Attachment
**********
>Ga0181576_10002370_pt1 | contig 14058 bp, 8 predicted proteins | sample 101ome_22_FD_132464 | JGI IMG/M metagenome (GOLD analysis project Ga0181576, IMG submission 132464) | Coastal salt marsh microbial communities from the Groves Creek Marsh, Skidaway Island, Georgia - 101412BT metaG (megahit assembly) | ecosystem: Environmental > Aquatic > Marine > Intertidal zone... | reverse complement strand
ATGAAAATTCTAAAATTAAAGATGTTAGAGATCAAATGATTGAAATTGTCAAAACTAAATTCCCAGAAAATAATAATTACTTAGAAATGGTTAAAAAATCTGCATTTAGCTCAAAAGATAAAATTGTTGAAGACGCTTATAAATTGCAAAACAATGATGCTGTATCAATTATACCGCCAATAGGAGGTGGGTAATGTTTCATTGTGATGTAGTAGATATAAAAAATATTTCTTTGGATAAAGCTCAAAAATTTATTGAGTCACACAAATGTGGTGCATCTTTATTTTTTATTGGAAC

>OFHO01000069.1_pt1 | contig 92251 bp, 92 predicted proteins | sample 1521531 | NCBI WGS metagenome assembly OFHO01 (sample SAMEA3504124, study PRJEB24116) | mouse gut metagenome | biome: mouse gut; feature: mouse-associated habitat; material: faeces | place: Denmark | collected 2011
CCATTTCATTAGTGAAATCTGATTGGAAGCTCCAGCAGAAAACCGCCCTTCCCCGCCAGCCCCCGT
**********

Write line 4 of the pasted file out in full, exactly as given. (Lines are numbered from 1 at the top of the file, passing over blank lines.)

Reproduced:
CCATTTCATTAGTGAAATCTGATTGGAAGCTCCAGCAGAAAACCGCCCTTCCCCGCCAGCCCCCGT